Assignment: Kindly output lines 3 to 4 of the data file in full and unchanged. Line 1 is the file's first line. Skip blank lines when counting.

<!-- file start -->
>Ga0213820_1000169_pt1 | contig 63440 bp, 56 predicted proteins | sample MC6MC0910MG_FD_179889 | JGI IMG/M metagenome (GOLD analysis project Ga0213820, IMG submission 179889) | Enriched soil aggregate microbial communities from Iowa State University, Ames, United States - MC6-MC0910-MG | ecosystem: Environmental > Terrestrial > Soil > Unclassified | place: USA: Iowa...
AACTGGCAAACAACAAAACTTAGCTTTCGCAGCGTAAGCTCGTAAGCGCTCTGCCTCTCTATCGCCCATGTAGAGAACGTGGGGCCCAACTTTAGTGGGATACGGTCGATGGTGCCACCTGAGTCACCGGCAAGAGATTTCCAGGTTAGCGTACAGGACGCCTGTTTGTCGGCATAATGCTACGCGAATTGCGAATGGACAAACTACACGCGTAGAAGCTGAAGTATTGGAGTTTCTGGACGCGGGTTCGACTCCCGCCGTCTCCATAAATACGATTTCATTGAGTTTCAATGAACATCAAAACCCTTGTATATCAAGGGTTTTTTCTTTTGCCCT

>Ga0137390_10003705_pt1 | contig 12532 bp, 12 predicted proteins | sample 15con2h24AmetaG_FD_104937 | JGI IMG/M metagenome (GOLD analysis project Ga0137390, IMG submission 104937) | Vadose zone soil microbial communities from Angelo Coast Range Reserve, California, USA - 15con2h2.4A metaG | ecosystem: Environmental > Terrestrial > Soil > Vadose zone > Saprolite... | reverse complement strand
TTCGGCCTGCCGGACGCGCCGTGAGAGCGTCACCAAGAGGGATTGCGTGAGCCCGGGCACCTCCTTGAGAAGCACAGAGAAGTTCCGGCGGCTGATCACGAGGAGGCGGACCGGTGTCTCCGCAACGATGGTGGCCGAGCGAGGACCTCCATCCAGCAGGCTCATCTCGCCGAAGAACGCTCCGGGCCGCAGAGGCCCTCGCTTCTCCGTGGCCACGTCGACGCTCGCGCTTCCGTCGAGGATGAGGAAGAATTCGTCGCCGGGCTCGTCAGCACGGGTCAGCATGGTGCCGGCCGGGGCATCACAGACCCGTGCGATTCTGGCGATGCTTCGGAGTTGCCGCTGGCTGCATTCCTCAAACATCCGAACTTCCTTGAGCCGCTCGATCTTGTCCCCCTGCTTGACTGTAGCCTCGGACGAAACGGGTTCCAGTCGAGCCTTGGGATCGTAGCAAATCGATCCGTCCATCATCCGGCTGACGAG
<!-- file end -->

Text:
>Ga0137390_10003705_pt1 | contig 12532 bp, 12 predicted proteins | sample 15con2h24AmetaG_FD_104937 | JGI IMG/M metagenome (GOLD analysis project Ga0137390, IMG submission 104937) | Vadose zone soil microbial communities from Angelo Coast Range Reserve, California, USA - 15con2h2.4A metaG | ecosystem: Environmental > Terrestrial > Soil > Vadose zone > Saprolite... | reverse complement strand
TTCGGCCTGCCGGACGCGCCGTGAGAGCGTCACCAAGAGGGATTGCGTGAGCCCGGGCACCTCCTTGAGAAGCACAGAGAAGTTCCGGCGGCTGATCACGAGGAGGCGGACCGGTGTCTCCGCAACGATGGTGGCCGAGCGAGGACCTCCATCCAGCAGGCTCATCTCGCCGAAGAACGCTCCGGGCCGCAGAGGCCCTCGCTTCTCCGTGGCCACGTCGACGCTCGCGCTTCCGTCGAGGATGAGGAAGAATTCGTCGCCGGGCTCGTCAGCACGGGTCAGCATGGTGCCGGCCGGGGCATCACAGACCCGTGCGATTCTGGCGATGCTTCGGAGTTGCCGCTGGCTGCATTCCTCAAACATCCGAACTTCCTTGAGCCGCTCGATCTTGTCCCCCTGCTTGACTGTAGCCTCGGACGAAACGGGTTCCAGTCGAGCCTTGGGATCGTAGCAAATCGATCCGTCCATCATCCGGCTGACGAG